A naive PN out­smarted by PL me­dia strate­gists

Malta Independent - - NEWS -

Now that the dust has started to set­tle on the 2017 Bud­get pre­sented by Min­is­ter Ed­ward Sci­cluna, and politi­cians from both di­vides of the spec­trum be­gan to fo­cus on how to dis­sect the mea­sures that will shape our im­me­di­ate and long-term fis­cal and so­cial fab­ric, we are wit­ness­ing yet an­other me­dia cir­cus or­gan­ised by the party in govern­ment who hasn’t with­ered on its pre-elec­tion supremacy in han­dling spin.

The Na­tion­al­ist Party, three years down the line after its mas­sive de­feat, is still look­ing for rel­e­vance on na­tional de­bates, but un­for­tu­nately it is fall­ing on its knees be­fore Labour’s me­dia strate­gists. One would have ex­pected that the party of lawyers, the party which in­tro­duced free me­dia in this coun­try and the suc­ces­sors of great po­lit­i­cal strate­gists such as Louis Galea, Richard Cachia Caru­ana and Joe Sal­iba, would not be so naive and swal­low the bait strate­gi­cally placed by the PL on Mal­taTo­day last Sun­day.

It was the eve of bud­get pre­sen­ta­tion and the main story on the left-lean­ing me­dia

Ed­i­tor’s pick

wasn’t about the good­ies soon to be an­nounced the fol­low­ing day. In­stead it was an at­tack on the for­mer Finance Min­is­ter To­nio Fenech. The gam­ble was to get the PN to hide Fenech for the up­com­ing cru­cial weeks when peo­ple’s opin­ion is shaped on the state of the econ­omy. The PN fell for it. You may dis­agree with To­nio Fenech’s style of pol­i­tics and whether he should give up pub­lic ser­vice and fo­cus on his pro­fes­sional ca­reer, but one thing is for sure and this is his abil­ity to dis­sect the ini­tia­tives and the trends this bud­get is set­ting. Watch­ing a debate on ONE TV be­tween Min­is­ter Sci­cluna and PN MP An­toine Borg one im­me­di­ately re­alised that the PL pulled a big one on the PN by elim­i­nat­ing one of the very few, if not the only one, in the PN who can com­bat in de­tail the di­rec­tion this bud­get is giv­ing to the coun­try. The rich ex­pe­ri­ence held by To­nio Fenech after pre­sent­ing five bud­gets in a row and work­ing on an­other four which were de­liv­ered by Lawrence Gonzi when Fenech was his Par­lia­men­tary Sec­re­tary shouldn’t be thrown out to waste by the PN lead­er­ship who, after Sun­day’s story, were some­what un­com­fort­able plac­ing Mr Fenech on the front­line to con­front Ed­ward Sci­cluna.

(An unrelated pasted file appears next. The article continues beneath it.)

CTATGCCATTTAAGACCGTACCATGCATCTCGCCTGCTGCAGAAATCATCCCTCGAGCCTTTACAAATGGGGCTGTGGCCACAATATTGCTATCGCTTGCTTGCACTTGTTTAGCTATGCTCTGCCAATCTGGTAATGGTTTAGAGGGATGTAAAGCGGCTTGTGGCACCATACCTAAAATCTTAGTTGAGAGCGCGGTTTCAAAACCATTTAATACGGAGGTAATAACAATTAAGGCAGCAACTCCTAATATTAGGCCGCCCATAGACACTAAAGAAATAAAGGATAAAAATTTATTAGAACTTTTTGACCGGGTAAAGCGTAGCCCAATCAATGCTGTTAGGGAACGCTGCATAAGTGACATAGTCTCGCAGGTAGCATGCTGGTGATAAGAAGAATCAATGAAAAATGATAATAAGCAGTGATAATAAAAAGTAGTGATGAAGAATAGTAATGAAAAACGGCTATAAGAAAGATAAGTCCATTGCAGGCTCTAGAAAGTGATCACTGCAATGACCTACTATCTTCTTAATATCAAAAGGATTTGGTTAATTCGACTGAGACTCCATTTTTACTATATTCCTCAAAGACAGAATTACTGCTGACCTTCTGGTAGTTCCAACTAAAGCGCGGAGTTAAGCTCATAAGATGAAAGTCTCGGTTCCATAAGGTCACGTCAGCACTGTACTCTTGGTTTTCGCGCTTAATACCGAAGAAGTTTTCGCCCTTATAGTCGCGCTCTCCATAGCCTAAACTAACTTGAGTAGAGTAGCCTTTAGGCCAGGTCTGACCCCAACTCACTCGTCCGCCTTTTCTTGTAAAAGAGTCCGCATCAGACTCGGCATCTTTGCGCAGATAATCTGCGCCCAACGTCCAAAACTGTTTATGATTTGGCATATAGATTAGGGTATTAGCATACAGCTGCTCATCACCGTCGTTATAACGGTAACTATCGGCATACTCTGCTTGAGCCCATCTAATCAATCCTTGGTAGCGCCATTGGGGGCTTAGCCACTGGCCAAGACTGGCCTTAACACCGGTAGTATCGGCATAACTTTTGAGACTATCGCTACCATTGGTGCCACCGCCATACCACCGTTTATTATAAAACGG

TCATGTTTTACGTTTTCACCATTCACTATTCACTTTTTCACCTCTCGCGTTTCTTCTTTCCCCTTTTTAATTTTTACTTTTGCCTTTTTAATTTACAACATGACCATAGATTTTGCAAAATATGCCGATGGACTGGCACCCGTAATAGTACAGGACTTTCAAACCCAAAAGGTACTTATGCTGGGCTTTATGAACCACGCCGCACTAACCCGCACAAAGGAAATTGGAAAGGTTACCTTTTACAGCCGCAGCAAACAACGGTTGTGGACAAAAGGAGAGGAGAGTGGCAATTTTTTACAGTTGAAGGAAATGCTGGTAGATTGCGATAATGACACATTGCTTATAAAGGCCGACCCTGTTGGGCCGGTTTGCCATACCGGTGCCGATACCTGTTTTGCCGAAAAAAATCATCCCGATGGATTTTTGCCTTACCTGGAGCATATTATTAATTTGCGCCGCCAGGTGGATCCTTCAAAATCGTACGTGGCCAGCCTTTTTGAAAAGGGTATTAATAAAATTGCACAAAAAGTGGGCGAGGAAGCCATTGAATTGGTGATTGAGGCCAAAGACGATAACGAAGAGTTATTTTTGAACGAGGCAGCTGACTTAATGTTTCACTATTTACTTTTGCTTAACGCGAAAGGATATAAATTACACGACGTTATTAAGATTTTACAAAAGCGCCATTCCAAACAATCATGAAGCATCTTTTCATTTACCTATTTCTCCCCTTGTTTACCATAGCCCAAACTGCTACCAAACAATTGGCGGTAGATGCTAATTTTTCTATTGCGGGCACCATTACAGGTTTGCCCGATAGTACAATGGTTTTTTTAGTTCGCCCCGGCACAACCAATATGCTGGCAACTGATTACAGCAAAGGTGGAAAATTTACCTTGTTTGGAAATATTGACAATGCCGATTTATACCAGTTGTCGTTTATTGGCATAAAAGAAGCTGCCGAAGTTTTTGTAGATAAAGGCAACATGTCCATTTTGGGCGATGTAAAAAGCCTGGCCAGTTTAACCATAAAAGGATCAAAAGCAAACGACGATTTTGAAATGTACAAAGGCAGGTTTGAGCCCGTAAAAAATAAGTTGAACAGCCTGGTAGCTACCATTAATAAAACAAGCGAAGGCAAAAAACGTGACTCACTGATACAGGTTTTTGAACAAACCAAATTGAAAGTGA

So far, and this could pos­si­bly change over the week­end, the PN has been very eco­nom­i­cal with de­tailed replies on the real ef­fect of the bud­get mea­sures and why, it seems, the PL govern­ment is tak­ing us back to the 70s fis­cal pol­i­tics when lit­tle mea­sures tar­get­ing small pock­ets of peo­ple are awarded with short­lived ef­fects, if any. One may ar­gue that To­nio Fenech is ac­tive be­hind the scenes pre­par­ing the am­mu­ni­tion for Si­mon Busut­til to de­ploy this Monday in his of­fi­cial re­ply to the Bud­get, but that’s be­sides the point we are rais­ing. The coun­try needs a strong Op­po­si­tion that can raise ques­tions of a fis­cal na­ture.

To­nio Fenech still mil­i­tates in the PN, so un­less his party’s es­tab­lish­ment want him com­pletely out of the pic­ture, they should make good use of his ex­per­tise while he’s around.

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